08 November 2007 19:32 [Source: ICIS news]
By Stefan Baumgarten
TORONTO (ICIS news)--The soaring Canadian dollar keeps squeezing profitability and competitiveness of Canada's export-oriented chemicals, plastics and related downstream sectors, top industry officials said on Thursday.
The Canadian dollar is now trading at historic highs against the US dollar with little relief in sight in the near-term, sources said.
"The chemical industry is a manufacturing industry, and the 25 to 30% rise in the Canadian dollar against the US dollar this year alone hurts our profitability," said David Podruzny, vice president for economics with industry group Canadian Chemical Producers Association (CCPA).
The US market is critical for Canada's chemicals. Two thirds of the country's chemical production is exported and the US accounts for 80% of those exports, Podruzny said.
The Canadian dollar (C$), known as the loonie, on Thursday bought over 1.07 US dollar.
The currency’s surge against the US dollar - from a low of $0.62 in 2002 to $0.90 early this year and parity with the US dollar in October – is largely driven by weakness in the US economy and the global boom in oil and commodities, which benefits western Canada, in particular Alberta.
The US Federal Reserve Bank's decision last week to cut interest rates again, strong Canadian jobs data with unemployment at a 30-year low, oil prices surging close to the $100/bbl level, and reports of ?xml:namespace>
Economists have been warning for some time about the competitive impact of the rising loonie on chemicals and other manufacturing sectors in
The currency thrives on booming commodities economies in
CCPA's Podruzny said with the recent surge in the Canadian dollar many chemical makers were locked into customer contracts they could not quickly adjust upwards.
At the same time, the industry is exposed to the rising feedstock and energy costs, he said.
For the most part, the strong Canadian dollar is a reflection of the weak US economy, said Podruzny, adding that the US dollar also declined against other currencies.
Under normal circumstances the US economy would benefit from the decline, were it not for its housing and subprime credit problems, said Podruzny.
With high energy prices, conditions were not favourable for a robust outlook for economies worldwide, he added and pointed to the high oil prices the early 1980s that brought on a recession at that time.
On the upside, Alberta-based petrochemicals and chemical production, at least, was benefiting to some extent as that province's oil and gas boom was also improving feedstock availability, Podruzny pointed out.
Major Canadian chemicals and fertilizer makers all noted the currency impact in their recent third quarter which ended 30 September, just before the recent additional spike in the currency.
The Calgary, Alberta-based petrochemicals major has a significant part of its operations in
Potash Corporation of
John Cummings, an independent Toronto-based petrochemicals analyst, cited the Canadian dollar as one factor in the closure of chemical plants, in particular in the latest wave hitting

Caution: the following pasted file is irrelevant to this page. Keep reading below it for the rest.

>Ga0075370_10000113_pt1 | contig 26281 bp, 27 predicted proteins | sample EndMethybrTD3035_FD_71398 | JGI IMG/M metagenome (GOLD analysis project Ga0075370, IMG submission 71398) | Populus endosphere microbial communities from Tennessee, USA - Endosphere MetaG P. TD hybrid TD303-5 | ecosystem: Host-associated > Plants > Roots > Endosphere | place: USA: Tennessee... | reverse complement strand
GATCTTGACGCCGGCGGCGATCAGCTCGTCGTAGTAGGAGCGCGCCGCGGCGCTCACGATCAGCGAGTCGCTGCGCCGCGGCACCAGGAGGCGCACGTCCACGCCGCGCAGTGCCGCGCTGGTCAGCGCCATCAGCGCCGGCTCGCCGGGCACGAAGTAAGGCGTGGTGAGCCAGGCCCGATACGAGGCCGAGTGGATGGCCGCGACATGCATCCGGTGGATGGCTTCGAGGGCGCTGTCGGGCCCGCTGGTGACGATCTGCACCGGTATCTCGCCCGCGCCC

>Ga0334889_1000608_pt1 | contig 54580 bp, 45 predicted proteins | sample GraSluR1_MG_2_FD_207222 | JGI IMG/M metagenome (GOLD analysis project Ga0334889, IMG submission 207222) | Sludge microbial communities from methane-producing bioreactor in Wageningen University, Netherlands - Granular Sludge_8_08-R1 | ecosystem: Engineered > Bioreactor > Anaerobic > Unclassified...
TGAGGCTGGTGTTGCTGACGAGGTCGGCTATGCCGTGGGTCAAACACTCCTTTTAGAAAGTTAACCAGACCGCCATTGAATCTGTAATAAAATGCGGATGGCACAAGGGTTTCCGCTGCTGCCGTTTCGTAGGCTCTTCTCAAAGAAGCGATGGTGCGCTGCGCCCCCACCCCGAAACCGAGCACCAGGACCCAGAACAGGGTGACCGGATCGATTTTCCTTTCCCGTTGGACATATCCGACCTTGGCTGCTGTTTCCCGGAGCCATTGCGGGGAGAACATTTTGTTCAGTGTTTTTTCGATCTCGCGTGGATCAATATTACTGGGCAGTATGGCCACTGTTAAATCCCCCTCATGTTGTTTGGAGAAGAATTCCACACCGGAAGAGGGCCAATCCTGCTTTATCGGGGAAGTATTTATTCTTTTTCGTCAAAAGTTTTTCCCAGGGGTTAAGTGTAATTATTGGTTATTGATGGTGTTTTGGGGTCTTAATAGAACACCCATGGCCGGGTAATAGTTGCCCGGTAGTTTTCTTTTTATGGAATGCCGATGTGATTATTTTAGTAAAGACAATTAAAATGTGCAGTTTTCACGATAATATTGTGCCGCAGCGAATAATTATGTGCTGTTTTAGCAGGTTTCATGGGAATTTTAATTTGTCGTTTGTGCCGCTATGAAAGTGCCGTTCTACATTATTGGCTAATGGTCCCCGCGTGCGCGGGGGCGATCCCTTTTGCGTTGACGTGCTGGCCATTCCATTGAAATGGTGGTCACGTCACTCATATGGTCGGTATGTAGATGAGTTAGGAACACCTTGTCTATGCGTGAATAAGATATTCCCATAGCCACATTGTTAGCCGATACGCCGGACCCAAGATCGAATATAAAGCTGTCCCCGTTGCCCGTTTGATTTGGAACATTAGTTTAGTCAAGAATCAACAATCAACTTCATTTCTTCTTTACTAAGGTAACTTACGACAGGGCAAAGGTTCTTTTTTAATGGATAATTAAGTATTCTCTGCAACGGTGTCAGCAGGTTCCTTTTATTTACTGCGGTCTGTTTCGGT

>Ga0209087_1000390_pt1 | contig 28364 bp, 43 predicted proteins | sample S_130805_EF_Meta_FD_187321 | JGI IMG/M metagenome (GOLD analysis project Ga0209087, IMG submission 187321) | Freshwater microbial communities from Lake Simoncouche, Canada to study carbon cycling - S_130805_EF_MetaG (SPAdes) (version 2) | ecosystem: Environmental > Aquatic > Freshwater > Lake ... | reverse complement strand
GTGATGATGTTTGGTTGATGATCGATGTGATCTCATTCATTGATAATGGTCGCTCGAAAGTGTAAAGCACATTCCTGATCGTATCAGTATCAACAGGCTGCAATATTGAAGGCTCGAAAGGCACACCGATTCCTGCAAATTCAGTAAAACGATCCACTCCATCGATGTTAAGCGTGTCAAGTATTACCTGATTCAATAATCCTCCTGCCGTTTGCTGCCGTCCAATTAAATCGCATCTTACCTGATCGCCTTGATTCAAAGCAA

That province alone will lose four chemicals plants in the near future.
The Canadian dollar was of course only one factor, said Cummings.
Others factors included size and age of plant, technology, location and freight costs to markets. Other factors included access to capital for upgrading, expansion, and research and development (R&D), the skill level of management and workers, and the productivity of plants versus their competitors.
But these would all be constant in the short run whereas the change in the exchange value of the dollar was an additional factor, said Cummings.
Feedstock and energy costs were other important factors, he added.
Dow Chemical cited lacking ethylene feedstock availability as a factor in its decision last year to end all of its production at the
Like CCPA's Podruzny,
This year alone, Canadian mills have announced plant closures with some 6,500 jobs losses, coming on top of 32,000 jobs lost in that sector since 2002, said Avrim Lazar, chief executive of industry group Forest Products Association.
The high dollar is particularly hurting the competitiveness of
Canada's auto sector – a big offtaker of chemicals and plastics - is highly geared toward the
It remains unclear what, if anything,
The term describes, with reference to the Netherlands' natural gas boom in the 1960s, the impact of a country’s exploitation of natural resources on its manufacturing sector.
Prime Minister Stephen Harper told media on Wednesday his government was concerned about the impact of the loonie’s unprecedented rise on certain sectors of
Some industry groups, Ontario politicians and media commentators keep urging government intervention, in particular interest rate cuts.
The Bank of Canada, in setting its interest policies, struggles to reconcile the contradicting needs of western
The Bank has acknowledged that the strong dollar and the weak
The Bank forecasts the Canadian economy to grow by 2.6% in 2007, with slightly slower growth of 2.3% expected for 2008, and 2.5% in 2009.
Meanwhile, some investment advisors see the Canadian dollar as grossly overvalued and advise clients looking to take advantage of the situation to move quickly.
($1 = C$0.93)
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